Mikiros Garoes and Jenny Kandenge were the only two local young scriptwriters selected to participate in the newly initiated Youth Film Programme, which kicked off in South Africa last week. Garoes and Kandenge joined eight other participants from South Africa in this exciting programme, which will train them on how to produce a film from the script development, until the postproduction and launching of the film.
The Namibia Film Commission (NFC), and the National Film and Video Foundation (NFVF), an Agency of the Department of Arts and Culture, partnered on this programme to host a six month mentorship and hands-on-training programme for emerging young filmmakers.
The programme will be facilitated by Asi-B Films, which has been appointed as the supervising production company by the NFVF. All the Namibian participants are fully funded by the NFC during their stay in South Africa, including their production costs.
Speaking to Entertainment Now, Garoes says she feels lucky and honoured to be chosen among other talented up and coming writers/filmmakers. “I am feeling the pressure because not only am I representing myself and my work, but I am representing Namibia as a country and its film industry. Ultimately I just want to make my people proud and show the rest of Africa, and the world at large how talented Namibians are when given the right opportunity,” she says.
“It’s also a major boost for my career in terms of exposure. All the stories and screenplays I’ve been writing over the years can finally get out there with financial support instead of collecting dust in my library. It feels like all my hard work is finally paying off,” says a proud Garoes.
Apart from this, Garoes adds that it will also help with her writing skills. “I’m an instinctual writer, I follow my gut but I don’t always follow the standard rules. It’ll be good to have a seasoned writing mentor that will help me find a healthy balance between my instincts and what is palatable to the viewing audience.”
Garoes started acting in theater when she lived in the United States of America (USA), writing and performing in one woman shows locally in Los Angeles. She also produced student films to become comfortable in front of the camera when she was first starting out.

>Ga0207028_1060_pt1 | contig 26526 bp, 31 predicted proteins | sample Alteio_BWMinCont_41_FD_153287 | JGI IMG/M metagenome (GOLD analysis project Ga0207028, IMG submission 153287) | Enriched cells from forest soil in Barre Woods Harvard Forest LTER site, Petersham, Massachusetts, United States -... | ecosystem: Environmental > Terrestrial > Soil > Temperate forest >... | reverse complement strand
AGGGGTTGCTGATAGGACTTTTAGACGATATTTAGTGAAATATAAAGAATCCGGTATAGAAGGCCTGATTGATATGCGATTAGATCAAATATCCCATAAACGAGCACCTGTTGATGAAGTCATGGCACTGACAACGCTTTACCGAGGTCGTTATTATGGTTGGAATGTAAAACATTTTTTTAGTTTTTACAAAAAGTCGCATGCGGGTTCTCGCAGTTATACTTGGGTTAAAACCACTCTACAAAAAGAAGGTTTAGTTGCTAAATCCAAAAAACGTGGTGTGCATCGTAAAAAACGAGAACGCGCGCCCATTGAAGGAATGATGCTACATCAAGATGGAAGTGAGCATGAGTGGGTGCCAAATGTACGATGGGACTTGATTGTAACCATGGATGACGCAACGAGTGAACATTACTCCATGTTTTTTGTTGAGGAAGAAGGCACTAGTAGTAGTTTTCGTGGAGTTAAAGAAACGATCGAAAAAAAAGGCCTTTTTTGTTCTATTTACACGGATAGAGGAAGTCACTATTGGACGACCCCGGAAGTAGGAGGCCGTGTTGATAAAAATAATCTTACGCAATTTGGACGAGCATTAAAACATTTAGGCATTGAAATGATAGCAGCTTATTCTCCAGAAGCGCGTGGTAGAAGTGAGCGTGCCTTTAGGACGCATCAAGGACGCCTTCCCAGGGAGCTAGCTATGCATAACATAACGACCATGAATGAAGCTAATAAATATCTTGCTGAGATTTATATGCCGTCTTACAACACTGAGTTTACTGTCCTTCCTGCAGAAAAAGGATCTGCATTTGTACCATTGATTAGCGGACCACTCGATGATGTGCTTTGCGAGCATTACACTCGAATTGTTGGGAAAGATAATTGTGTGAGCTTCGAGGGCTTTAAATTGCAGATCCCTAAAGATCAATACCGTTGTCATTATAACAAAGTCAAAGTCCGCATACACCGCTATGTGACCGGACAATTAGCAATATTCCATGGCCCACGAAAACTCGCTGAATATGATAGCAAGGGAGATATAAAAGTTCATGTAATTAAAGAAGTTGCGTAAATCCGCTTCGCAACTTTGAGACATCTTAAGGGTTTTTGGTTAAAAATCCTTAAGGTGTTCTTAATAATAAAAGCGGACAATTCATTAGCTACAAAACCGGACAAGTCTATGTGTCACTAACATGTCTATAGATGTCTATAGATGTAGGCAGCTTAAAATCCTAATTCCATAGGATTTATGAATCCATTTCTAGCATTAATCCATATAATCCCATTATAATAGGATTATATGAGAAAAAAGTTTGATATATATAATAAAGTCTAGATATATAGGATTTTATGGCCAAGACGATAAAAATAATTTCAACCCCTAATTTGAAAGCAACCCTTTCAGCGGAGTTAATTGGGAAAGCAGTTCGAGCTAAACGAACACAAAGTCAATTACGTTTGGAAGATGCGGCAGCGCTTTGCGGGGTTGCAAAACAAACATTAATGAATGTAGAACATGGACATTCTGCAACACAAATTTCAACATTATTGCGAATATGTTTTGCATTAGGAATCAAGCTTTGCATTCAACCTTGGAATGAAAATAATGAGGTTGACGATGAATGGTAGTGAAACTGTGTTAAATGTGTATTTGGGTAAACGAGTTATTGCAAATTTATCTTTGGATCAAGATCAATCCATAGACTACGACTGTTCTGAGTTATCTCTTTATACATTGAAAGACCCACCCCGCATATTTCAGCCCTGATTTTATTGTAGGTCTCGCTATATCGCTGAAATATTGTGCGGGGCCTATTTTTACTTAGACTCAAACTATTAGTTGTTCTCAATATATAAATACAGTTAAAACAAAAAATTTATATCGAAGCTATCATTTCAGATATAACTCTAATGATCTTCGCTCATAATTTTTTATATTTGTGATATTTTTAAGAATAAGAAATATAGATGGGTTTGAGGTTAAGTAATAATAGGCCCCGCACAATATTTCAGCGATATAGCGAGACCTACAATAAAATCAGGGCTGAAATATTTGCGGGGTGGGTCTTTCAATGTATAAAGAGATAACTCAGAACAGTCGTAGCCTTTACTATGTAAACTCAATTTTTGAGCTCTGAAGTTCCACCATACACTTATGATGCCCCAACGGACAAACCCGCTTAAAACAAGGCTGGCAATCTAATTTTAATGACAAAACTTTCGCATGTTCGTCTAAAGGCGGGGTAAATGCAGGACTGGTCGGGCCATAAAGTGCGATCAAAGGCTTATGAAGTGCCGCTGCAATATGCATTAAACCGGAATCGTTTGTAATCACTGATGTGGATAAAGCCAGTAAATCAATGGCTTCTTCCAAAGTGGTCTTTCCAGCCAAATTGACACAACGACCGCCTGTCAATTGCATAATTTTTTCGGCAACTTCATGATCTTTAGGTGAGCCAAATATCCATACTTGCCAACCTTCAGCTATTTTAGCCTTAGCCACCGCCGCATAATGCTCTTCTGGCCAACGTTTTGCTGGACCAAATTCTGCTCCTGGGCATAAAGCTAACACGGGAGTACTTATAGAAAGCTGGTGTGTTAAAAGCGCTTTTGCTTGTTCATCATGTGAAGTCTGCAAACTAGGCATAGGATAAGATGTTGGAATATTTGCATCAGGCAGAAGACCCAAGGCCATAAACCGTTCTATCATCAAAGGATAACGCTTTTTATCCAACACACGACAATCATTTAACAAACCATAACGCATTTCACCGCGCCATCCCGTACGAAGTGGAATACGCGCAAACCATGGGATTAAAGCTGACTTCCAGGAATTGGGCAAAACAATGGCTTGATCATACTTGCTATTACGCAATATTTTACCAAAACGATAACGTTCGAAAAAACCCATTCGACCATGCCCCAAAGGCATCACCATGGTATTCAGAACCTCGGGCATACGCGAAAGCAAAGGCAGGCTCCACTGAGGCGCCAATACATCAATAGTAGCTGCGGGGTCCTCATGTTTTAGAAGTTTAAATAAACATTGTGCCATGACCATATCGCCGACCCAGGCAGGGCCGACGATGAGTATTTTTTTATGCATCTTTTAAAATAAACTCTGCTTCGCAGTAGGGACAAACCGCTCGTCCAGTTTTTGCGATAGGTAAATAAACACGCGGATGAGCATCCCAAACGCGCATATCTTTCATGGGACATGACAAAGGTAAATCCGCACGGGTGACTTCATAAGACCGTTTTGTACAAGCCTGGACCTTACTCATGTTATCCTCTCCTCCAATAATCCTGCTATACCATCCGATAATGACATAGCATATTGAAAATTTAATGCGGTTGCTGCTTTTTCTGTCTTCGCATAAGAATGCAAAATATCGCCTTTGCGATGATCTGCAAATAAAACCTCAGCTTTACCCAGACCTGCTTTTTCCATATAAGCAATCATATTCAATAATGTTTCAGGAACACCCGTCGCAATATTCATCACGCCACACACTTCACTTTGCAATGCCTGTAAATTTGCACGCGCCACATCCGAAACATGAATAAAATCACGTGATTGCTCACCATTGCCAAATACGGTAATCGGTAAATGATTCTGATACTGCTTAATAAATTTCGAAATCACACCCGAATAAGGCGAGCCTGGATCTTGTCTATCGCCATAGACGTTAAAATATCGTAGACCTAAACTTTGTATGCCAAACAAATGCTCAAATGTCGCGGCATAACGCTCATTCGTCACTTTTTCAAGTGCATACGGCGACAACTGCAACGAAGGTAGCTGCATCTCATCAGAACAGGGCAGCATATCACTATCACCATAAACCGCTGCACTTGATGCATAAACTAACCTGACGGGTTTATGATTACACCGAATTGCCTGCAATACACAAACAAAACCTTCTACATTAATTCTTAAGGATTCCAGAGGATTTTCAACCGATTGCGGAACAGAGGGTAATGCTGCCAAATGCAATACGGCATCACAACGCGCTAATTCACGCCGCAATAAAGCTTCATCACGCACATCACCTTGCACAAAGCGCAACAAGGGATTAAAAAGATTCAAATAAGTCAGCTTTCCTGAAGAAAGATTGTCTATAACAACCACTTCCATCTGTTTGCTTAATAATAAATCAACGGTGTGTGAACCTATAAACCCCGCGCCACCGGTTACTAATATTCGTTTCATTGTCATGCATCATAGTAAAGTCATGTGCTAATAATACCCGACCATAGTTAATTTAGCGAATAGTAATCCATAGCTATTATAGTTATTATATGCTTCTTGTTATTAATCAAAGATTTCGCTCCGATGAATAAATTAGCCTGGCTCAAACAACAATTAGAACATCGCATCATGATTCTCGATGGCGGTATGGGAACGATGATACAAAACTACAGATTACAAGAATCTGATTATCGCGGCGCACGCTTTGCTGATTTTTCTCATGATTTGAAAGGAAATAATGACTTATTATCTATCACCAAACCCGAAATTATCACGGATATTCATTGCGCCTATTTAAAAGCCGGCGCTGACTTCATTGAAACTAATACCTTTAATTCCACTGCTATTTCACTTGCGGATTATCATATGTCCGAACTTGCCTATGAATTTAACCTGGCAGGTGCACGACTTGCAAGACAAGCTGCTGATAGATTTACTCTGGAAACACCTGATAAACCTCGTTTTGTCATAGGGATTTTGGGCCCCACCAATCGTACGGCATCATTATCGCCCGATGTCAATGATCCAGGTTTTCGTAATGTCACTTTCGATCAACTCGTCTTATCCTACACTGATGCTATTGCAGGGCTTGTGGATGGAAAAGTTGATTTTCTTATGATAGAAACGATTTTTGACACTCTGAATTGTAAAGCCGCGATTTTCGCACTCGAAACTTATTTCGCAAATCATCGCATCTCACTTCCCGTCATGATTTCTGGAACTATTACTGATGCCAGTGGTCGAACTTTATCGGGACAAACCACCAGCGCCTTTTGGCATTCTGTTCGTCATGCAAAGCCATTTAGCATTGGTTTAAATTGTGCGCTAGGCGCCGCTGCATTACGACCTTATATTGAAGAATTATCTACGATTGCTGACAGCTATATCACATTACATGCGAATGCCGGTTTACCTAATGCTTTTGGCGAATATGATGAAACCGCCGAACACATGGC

Moving back to Namibia last year, Garoes hosted one of her biggest one woman play titled ‘Black Coffee, White Porridge’ written by Joseph Molapong at the College of the Arts Theater (COTA). “I also had a leading role in the German Namibian feature production ‘River of Life: Survival on the Okavango’ produced by Joe Vision Productions and Schiwago Film, which is set for release later this year,” she says.
Garoes schooled her lower education at the Emma Hoogenhout Primary School and Delta Secondary School in Windhoek, before moving to LA to study music, writing and acting. “I studied vocals and music production at the Musicians Institute in Hollywood and for acting I studied at Ivana Chubbuck Studios and Stanford Meisner Studios. For writing, mainly comedic, I studied at The Groundlings and The Upright Citizens Brigade,” she says.
For Kandenge, being selected on this programme is an honour although she also finds the experience a little overwhelming. “A lot of people want us to do well and represent the best of Namibia. The pressure is tough but I guess it comes with the opportunity,” says the 26-years old Kandenge. On this programme, she intends to obtain more recognition for her work and to gain new skills from the people in the South Africa industry.
She adds that this is a career making opportunity and she already started writing and working and within a few weeks’ time, she will has learned so much. “It means a lot to me because I haven’t had the chance to study filmmaking and NFC has granted me the opportunity to learn from the best of South Africans young writers,” she says.
Born in Swakopmund and having grown up all over Namibia, mostly in Windhoek, Kandenge always had a love for literature, mostly reading and writing short stories. She studied Media Studies and Drama at the University of Namibia (Unam), where she learned more about scriptwriting.
“I fell in love with theatre when I was at Unam, but attending a screenwriting course with the NFC in 2014 taught me a lot more about writing for film. I was mostly focused on theatre until last year when I got more opportunities to write for the screen,” she says. She recently wrote and self-published her first novel titled Trauma.